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Comparative Transcriptomics Of Sympatric Species Of Coral Reef Fishes (genus: Haemulon)

Moisés A. Bernal, Groves B. Dixon, Mikhail V. Matz, Luiz A. Rocha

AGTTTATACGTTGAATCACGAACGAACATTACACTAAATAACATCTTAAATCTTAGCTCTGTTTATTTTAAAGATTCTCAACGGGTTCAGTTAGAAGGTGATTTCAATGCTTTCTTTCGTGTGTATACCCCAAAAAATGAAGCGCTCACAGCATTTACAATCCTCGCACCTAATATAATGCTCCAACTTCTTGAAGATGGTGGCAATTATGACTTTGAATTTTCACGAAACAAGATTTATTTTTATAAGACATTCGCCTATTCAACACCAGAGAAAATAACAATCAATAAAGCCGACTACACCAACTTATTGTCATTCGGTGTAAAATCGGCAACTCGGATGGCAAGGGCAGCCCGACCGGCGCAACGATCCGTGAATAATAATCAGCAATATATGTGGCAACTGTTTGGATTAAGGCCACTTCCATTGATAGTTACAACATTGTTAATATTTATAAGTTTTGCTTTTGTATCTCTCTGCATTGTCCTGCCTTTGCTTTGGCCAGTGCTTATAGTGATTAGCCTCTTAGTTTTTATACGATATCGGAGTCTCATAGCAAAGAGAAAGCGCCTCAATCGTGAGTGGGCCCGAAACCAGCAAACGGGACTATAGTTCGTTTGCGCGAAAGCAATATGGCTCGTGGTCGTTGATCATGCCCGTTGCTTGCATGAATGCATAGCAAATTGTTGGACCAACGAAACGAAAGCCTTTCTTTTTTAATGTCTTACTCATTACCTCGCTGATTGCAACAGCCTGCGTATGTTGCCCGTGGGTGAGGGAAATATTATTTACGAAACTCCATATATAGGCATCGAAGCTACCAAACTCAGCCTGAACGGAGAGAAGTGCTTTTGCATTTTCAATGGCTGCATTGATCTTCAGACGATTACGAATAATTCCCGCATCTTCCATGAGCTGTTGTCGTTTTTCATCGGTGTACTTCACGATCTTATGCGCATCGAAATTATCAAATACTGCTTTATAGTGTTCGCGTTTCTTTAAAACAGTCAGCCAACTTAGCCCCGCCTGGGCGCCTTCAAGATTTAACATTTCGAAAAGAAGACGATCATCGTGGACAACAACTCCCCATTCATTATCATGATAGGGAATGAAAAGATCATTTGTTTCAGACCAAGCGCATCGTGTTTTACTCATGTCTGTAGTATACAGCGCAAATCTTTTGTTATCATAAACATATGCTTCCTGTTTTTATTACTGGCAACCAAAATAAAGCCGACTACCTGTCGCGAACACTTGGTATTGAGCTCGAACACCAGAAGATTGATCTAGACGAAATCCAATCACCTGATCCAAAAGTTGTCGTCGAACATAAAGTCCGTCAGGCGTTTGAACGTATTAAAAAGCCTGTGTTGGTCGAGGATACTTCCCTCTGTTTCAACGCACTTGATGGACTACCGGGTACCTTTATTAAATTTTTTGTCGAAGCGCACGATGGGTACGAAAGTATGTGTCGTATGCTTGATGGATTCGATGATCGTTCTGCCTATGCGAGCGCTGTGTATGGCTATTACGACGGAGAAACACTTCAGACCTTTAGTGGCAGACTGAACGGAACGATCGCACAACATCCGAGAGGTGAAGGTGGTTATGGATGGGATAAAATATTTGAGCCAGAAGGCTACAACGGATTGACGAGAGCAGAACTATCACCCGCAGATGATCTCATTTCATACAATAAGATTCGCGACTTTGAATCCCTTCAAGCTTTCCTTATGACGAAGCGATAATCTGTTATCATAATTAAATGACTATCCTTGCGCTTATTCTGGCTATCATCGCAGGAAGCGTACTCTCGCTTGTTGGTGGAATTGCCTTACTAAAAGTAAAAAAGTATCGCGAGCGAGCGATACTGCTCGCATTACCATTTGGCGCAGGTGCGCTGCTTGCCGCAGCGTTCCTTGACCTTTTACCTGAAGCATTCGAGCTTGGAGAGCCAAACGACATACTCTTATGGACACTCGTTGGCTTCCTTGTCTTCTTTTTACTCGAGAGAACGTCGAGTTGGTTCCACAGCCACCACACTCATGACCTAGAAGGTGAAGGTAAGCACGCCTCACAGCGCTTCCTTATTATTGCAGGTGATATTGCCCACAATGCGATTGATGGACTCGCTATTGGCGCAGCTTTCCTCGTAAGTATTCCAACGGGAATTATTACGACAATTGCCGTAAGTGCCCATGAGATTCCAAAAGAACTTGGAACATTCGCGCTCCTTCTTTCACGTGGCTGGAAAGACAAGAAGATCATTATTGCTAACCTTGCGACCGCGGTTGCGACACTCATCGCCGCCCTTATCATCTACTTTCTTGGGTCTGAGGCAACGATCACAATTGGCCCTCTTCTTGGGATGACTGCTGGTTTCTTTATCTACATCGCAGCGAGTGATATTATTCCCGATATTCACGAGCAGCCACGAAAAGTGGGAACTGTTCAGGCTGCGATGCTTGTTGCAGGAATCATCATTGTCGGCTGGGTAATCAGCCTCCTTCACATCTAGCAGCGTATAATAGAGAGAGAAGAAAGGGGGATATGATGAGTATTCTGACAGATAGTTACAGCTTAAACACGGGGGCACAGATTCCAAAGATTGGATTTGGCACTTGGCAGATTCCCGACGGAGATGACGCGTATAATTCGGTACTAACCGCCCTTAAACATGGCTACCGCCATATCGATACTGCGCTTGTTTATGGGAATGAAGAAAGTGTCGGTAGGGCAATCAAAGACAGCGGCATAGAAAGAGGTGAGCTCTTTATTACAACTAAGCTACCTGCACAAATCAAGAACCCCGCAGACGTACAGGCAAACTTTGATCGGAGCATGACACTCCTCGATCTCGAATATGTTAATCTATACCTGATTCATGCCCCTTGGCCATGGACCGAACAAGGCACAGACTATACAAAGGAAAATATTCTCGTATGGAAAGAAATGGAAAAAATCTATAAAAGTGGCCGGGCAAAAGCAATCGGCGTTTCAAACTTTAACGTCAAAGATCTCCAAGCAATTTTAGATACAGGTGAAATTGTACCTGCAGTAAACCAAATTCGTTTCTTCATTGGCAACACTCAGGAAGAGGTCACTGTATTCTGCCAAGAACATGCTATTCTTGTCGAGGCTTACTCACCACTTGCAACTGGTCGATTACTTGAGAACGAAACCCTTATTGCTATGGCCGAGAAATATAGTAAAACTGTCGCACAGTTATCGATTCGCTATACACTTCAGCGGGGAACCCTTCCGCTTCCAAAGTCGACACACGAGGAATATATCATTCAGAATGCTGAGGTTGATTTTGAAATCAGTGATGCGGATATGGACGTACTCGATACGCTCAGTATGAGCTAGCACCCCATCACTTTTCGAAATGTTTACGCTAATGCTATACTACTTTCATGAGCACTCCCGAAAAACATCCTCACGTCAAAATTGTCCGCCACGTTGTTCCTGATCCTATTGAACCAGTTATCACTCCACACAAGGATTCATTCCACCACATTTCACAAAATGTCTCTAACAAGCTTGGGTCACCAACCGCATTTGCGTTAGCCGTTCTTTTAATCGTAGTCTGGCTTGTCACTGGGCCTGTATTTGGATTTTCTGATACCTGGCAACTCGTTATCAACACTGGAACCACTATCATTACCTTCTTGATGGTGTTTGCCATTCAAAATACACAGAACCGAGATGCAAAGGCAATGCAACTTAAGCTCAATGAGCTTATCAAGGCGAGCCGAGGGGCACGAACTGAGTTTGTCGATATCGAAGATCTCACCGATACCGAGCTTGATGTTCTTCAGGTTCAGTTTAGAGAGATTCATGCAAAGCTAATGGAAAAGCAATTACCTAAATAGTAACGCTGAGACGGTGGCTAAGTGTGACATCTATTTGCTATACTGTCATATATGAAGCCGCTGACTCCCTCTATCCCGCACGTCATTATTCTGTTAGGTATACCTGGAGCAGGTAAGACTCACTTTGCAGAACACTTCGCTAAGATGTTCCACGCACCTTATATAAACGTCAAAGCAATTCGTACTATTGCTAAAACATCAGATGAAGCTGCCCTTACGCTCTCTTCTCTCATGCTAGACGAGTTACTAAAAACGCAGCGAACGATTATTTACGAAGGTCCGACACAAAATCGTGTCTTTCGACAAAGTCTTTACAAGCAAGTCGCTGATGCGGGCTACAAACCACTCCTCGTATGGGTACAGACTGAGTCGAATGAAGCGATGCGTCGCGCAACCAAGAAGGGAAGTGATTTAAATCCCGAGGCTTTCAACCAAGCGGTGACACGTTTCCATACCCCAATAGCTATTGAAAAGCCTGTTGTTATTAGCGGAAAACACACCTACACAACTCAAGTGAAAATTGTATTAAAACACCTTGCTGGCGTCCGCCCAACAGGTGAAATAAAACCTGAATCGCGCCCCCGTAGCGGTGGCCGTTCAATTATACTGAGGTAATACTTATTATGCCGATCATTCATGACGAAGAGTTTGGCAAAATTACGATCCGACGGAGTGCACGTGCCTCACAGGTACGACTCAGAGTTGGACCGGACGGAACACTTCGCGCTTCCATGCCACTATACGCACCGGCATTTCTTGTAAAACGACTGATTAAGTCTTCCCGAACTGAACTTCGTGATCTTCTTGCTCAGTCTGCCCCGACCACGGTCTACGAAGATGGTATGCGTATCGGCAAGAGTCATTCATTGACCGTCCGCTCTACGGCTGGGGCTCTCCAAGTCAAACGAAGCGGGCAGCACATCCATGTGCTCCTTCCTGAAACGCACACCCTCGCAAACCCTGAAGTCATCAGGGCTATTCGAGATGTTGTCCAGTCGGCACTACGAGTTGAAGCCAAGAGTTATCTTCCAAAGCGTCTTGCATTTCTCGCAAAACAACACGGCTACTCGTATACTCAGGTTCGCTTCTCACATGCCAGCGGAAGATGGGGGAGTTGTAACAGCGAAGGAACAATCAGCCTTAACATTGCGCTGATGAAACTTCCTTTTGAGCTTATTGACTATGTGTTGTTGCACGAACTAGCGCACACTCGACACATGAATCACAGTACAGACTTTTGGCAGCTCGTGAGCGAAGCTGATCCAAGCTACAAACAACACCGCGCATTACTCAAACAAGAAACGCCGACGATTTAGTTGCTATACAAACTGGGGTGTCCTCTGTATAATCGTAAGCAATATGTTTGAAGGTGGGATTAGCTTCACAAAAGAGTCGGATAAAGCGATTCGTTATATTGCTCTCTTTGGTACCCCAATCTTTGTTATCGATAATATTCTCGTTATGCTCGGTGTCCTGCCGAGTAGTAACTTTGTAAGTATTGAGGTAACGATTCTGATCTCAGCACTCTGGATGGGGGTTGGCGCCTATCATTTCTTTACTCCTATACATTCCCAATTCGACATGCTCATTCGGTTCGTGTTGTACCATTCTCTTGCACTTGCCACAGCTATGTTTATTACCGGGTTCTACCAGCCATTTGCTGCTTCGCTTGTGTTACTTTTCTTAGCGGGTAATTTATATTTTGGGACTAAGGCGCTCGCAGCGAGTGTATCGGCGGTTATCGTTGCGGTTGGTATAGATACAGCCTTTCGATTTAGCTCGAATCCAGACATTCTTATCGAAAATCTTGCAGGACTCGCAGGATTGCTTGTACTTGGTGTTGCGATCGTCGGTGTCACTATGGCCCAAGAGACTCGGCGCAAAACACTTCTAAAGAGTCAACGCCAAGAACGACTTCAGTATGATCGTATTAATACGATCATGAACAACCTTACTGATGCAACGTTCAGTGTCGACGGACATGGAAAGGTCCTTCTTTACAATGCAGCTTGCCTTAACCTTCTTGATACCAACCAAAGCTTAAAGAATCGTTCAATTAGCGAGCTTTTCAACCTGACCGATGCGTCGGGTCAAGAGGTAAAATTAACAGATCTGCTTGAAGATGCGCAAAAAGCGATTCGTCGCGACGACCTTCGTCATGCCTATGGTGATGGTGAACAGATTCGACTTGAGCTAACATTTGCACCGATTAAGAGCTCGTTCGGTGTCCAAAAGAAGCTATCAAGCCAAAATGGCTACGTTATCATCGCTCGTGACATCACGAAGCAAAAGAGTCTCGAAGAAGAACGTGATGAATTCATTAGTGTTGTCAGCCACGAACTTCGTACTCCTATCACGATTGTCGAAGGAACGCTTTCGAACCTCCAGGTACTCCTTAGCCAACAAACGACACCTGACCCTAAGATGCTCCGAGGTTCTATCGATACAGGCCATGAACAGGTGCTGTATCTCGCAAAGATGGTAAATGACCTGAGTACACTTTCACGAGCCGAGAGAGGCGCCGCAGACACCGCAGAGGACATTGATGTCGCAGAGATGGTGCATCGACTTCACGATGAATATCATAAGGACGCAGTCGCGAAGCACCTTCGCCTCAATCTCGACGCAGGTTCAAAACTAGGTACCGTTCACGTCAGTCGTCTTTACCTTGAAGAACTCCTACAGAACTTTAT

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Background Coral reefs are major hotspots of diversity for marine fishes, yet there is still ongoing debate on the mechanisms that promote divergence in these rich ecosystems. Our understanding of how diversity originates in this environment could be enhanced by investigating the evolutionary dynamics of closely related fishes with overlapping ranges. Here, we focus on grunts of the genus Haemulon, a group of coral reef fishes with 15 species in the Western Atlantic, 11 of which are syntopic. Methods Wild fish samples from three sympatric species of the Caribbean: Haemulon flavolineatum, H. carbonarium and H. macrostomum, were collected while SCUBA diving. RNA was extracted from livers, and the transcriptomes were assembled and annotated to investigate positive selection (Pairwise dN/dS) and patterns of gene expression between the three species. Results Pairwise dN/dS analyses showed evidence of positive selection for genes associated with immune response, cranial morphology and formation of the anterior–posterior axis. Analyses of gene expression revealed that despite their sympatric distribution, H. macrostomum showed upregulation of oxidation-reduction machinery, while there was evidence for activation of immune response in H. carbonarium. Discussion Overall, our analyses suggest closely related grunts show important differences in genes associated with body shape and feeding morphology, a result in-line with previous morphological studies in the group. Further, despite their overlapping distribution they interact with their environment in distinct fashions. This is the largest compendium of genomic information for grunts thus far, representing a valuable resource for future studies in this unique group of coral reef fishes.